IT WAS THE NEW YEAR’S PRESENT no one wanted: a hardware flaw in processor architectures from Intel, AMD, ARM Holdings, and other manufacturers. Nearly every CPU made since 1995 is at risk, including those at the heart of desktops, laptops, servers, phones, tablets, and Internet of Things devices. Everything built on top of them, including cloud services, could also be compromised.
The problem is “speculative execution,” a feature that modern chips use to accelerate processing by anticipating what programs will do next and preparing the results in advance. Two exploits called Meltdown and Spectre use flaws in that capability to access data in ways normally not allowed. Meltdown breaks through barriers between a program and the operating system kernel. Spectre lets one application trick others into leaking sensitive information. Neither of the exploits has been found outside labs yet.
“They might end up being hard exploits [to use], so we don’t know how deep the impact will be,” says Oli Thordarson, CEO of Alvaka Networks, a solution provider and MSP in Irvine, Calif.
Since the underlying problem resides at the silicon level, however, users may be dealing with its ramifications for years to come. OS, BIOS, and firmware vendors have scrambled to release updates, but in some cases ended up creating other complications along the way. One Intel firmware upgrade, for example, caused some systems to experience a higher number of system reboots.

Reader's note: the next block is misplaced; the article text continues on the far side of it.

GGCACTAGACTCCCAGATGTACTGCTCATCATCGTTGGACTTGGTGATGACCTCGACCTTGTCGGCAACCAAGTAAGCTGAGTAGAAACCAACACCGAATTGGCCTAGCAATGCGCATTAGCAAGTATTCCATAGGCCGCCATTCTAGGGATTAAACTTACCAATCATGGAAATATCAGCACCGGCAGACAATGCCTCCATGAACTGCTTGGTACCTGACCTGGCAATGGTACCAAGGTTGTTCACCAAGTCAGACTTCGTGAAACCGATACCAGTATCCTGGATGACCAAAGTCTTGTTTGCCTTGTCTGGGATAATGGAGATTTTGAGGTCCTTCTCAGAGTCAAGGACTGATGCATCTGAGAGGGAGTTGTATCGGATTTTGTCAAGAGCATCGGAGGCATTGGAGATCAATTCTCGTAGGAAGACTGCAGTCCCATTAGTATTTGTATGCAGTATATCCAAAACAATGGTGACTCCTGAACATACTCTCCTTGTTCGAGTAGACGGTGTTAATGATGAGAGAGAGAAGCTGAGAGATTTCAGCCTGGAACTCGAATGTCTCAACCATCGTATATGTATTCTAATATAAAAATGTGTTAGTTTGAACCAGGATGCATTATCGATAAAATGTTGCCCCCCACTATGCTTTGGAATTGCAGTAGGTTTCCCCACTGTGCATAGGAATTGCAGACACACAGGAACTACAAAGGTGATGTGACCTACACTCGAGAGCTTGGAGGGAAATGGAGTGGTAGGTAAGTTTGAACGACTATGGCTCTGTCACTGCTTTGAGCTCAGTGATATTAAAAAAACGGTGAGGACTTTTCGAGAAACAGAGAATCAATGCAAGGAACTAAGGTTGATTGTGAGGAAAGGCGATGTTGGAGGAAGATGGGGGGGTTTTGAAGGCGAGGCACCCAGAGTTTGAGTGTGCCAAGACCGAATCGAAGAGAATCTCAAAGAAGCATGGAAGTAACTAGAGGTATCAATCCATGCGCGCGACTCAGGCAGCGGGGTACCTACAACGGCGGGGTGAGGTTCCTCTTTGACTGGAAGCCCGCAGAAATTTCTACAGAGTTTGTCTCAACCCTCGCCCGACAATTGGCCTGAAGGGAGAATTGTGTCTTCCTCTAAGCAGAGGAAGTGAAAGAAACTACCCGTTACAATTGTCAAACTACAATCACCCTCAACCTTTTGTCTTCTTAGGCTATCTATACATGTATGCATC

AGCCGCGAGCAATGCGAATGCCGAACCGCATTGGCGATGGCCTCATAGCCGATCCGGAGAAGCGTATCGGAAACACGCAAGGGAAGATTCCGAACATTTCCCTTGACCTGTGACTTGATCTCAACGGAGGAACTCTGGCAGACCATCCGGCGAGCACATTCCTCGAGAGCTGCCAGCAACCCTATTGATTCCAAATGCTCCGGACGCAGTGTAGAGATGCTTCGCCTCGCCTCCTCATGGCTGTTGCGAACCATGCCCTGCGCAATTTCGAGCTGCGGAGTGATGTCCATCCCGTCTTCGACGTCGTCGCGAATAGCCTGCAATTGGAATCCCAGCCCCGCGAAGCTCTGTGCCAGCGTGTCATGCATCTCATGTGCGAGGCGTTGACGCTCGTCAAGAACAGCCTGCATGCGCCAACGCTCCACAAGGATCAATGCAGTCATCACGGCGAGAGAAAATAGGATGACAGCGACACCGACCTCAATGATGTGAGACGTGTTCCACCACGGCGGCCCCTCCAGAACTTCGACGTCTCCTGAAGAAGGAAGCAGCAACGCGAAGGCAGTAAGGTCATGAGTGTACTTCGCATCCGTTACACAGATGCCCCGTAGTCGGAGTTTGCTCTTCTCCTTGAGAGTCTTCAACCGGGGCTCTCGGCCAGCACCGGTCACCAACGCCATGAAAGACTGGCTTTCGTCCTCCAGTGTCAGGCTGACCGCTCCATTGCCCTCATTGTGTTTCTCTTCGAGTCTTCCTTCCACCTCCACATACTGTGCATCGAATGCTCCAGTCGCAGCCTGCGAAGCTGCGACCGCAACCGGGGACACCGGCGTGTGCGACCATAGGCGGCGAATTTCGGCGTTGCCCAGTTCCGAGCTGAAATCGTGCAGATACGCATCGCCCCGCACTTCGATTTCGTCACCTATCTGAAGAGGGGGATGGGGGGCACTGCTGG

Patches mitigating Meltdown and Spectre issues are also expected to levy a significant performance hit, slowing software that is “highly interactive” with disk or network I/O by up to 30 percent, according to Carrie Wheeler, COO of Lansing, Mich.-based web hosting company Liquid Web Inc.
Problems like those have caused companies such as Alvaka to warn their customers against rushing out patches. “At this time, the risk of doing updates is potentially greater than the threat,” the company’s website says, adding that “we expect this situation to resolve itself shortly.”
Kevin Beaver, an information security consultant with Principle Logic LLC, of Acworth, Ga., also advises businesses to cool their heels for now. “When you look at the bigger picture of security, there are so many more important things,” he says, citing routine OS and application patching as examples.
According to Thordarson, channel pros would be wise to check their contracts anyway. “In some cases, they’re going to be obligated to shoulder the entire burden to go out and assess the entire [processor] inventory,” he says. MSPs and cloud providers with heavy disk or network I/O might need to quickly replan their capacity too.